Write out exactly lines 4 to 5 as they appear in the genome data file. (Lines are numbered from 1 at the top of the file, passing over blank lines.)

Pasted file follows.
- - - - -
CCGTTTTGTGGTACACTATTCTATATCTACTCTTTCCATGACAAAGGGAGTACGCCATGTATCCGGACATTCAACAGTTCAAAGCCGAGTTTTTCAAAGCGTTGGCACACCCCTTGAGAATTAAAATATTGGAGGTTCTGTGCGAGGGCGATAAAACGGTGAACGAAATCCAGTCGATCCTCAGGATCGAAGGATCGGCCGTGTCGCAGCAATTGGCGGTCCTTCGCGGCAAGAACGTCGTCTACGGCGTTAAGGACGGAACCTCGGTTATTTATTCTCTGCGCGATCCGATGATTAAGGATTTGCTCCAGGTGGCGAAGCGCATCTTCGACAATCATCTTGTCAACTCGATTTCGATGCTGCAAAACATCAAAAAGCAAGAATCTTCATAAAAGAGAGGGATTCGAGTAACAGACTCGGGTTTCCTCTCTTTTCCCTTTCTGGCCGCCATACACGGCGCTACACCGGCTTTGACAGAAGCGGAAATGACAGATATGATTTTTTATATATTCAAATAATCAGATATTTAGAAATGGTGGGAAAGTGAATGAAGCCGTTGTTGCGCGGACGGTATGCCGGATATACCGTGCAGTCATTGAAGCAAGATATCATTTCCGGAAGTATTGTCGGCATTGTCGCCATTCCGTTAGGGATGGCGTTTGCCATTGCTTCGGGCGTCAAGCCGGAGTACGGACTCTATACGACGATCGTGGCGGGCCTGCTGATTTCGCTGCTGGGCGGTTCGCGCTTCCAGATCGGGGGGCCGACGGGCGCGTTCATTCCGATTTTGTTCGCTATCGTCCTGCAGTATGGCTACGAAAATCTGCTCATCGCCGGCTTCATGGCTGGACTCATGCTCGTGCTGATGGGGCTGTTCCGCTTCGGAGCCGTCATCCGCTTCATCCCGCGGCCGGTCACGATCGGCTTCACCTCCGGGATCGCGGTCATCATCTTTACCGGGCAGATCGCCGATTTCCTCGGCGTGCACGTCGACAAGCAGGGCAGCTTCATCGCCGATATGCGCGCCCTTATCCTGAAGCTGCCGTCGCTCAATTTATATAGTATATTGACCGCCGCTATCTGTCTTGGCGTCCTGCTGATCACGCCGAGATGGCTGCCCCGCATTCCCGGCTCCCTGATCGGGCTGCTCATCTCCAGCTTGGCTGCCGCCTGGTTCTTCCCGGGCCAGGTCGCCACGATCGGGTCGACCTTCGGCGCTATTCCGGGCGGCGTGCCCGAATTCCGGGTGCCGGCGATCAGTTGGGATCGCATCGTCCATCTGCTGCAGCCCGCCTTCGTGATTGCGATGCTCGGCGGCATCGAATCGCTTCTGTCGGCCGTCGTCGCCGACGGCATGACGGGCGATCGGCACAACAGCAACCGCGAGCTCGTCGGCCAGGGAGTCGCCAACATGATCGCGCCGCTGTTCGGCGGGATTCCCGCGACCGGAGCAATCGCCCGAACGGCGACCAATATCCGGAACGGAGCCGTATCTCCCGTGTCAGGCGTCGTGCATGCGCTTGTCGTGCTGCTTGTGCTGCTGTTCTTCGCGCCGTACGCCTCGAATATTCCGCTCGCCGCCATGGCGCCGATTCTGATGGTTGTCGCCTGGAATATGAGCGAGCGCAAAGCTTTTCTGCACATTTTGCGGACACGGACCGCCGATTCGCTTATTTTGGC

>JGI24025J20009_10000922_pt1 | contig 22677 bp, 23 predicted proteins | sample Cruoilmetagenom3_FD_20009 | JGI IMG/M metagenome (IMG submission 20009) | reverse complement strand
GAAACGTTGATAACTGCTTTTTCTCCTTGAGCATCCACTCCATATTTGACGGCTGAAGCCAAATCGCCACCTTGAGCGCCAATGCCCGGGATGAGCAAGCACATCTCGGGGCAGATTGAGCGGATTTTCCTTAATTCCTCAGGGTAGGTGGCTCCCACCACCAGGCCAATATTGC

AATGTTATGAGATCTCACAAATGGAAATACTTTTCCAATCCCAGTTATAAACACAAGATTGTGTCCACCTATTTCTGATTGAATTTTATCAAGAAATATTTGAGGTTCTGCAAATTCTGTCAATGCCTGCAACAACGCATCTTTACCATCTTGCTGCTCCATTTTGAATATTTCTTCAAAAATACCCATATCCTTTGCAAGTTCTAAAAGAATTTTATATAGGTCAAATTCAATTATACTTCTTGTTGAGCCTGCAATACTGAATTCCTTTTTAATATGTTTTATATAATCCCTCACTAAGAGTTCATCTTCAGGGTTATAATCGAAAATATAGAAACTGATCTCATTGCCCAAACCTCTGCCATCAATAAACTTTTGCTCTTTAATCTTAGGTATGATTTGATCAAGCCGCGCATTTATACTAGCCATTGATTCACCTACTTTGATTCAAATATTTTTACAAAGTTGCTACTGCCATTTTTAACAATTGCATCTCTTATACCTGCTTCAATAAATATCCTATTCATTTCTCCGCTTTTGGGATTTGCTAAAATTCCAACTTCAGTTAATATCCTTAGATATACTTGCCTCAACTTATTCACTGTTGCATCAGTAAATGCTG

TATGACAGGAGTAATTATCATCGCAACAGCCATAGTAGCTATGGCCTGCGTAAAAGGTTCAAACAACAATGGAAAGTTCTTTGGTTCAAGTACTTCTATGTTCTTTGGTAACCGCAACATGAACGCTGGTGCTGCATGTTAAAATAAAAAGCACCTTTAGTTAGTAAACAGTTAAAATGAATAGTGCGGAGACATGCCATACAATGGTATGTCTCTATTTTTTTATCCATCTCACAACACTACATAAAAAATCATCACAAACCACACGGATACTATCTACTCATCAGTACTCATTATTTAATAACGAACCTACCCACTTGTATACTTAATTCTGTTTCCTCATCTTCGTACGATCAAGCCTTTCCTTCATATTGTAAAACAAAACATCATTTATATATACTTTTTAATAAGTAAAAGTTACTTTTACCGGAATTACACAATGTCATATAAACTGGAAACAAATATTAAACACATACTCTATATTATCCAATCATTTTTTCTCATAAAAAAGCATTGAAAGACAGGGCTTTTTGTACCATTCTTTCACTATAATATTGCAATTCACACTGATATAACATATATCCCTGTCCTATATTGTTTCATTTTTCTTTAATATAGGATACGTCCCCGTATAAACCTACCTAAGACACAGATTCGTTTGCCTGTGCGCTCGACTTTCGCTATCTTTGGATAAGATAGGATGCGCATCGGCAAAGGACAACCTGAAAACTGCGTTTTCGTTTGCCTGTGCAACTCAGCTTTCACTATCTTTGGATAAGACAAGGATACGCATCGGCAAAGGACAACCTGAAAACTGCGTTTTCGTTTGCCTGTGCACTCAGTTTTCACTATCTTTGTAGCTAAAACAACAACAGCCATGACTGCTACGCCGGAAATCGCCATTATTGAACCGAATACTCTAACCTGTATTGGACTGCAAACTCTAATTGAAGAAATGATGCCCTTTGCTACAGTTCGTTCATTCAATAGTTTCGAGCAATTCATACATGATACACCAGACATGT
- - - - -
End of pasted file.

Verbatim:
AATGTTATGAGATCTCACAAATGGAAATACTTTTCCAATCCCAGTTATAAACACAAGATTGTGTCCACCTATTTCTGATTGAATTTTATCAAGAAATATTTGAGGTTCTGCAAATTCTGTCAATGCCTGCAACAACGCATCTTTACCATCTTGCTGCTCCATTTTGAATATTTCTTCAAAAATACCCATATCCTTTGCAAGTTCTAAAAGAATTTTATATAGGTCAAATTCAATTATACTTCTTGTTGAGCCTGCAATACTGAATTCCTTTTTAATATGTTTTATATAATCCCTCACTAAGAGTTCATCTTCAGGGTTATAATCGAAAATATAGAAACTGATCTCATTGCCCAAACCTCTGCCATCAATAAACTTTTGCTCTTTAATCTTAGGTATGATTTGATCAAGCCGCGCATTTATACTAGCCATTGATTCACCTACTTTGATTCAAATATTTTTACAAAGTTGCTACTGCCATTTTTAACAATTGCATCTCTTATACCTGCTTCAATAAATATCCTATTCATTTCTCCGCTTTTGGGATTTGCTAAAATTCCAACTTCAGTTAATATCCTTAGATATACTTGCCTCAACTTATTCACTGTTGCATCAGTAAATGCTG

TATGACAGGAGTAATTATCATCGCAACAGCCATAGTAGCTATGGCCTGCGTAAAAGGTTCAAACAACAATGGAAAGTTCTTTGGTTCAAGTACTTCTATGTTCTTTGGTAACCGCAACATGAACGCTGGTGCTGCATGTTAAAATAAAAAGCACCTTTAGTTAGTAAACAGTTAAAATGAATAGTGCGGAGACATGCCATACAATGGTATGTCTCTATTTTTTTATCCATCTCACAACACTACATAAAAAATCATCACAAACCACACGGATACTATCTACTCATCAGTACTCATTATTTAATAACGAACCTACCCACTTGTATACTTAATTCTGTTTCCTCATCTTCGTACGATCAAGCCTTTCCTTCATATTGTAAAACAAAACATCATTTATATATACTTTTTAATAAGTAAAAGTTACTTTTACCGGAATTACACAATGTCATATAAACTGGAAACAAATATTAAACACATACTCTATATTATCCAATCATTTTTTCTCATAAAAAAGCATTGAAAGACAGGGCTTTTTGTACCATTCTTTCACTATAATATTGCAATTCACACTGATATAACATATATCCCTGTCCTATATTGTTTCATTTTTCTTTAATATAGGATACGTCCCCGTATAAACCTACCTAAGACACAGATTCGTTTGCCTGTGCGCTCGACTTTCGCTATCTTTGGATAAGATAGGATGCGCATCGGCAAAGGACAACCTGAAAACTGCGTTTTCGTTTGCCTGTGCAACTCAGCTTTCACTATCTTTGGATAAGACAAGGATACGCATCGGCAAAGGACAACCTGAAAACTGCGTTTTCGTTTGCCTGTGCACTCAGTTTTCACTATCTTTGTAGCTAAAACAACAACAGCCATGACTGCTACGCCGGAAATCGCCATTATTGAACCGAATACTCTAACCTGTATTGGACTGCAAACTCTAATTGAAGAAATGATGCCCTTTGCTACAGTTCGTTCATTCAATAGTTTCGAGCAATTCATACATGATACACCAGACATGT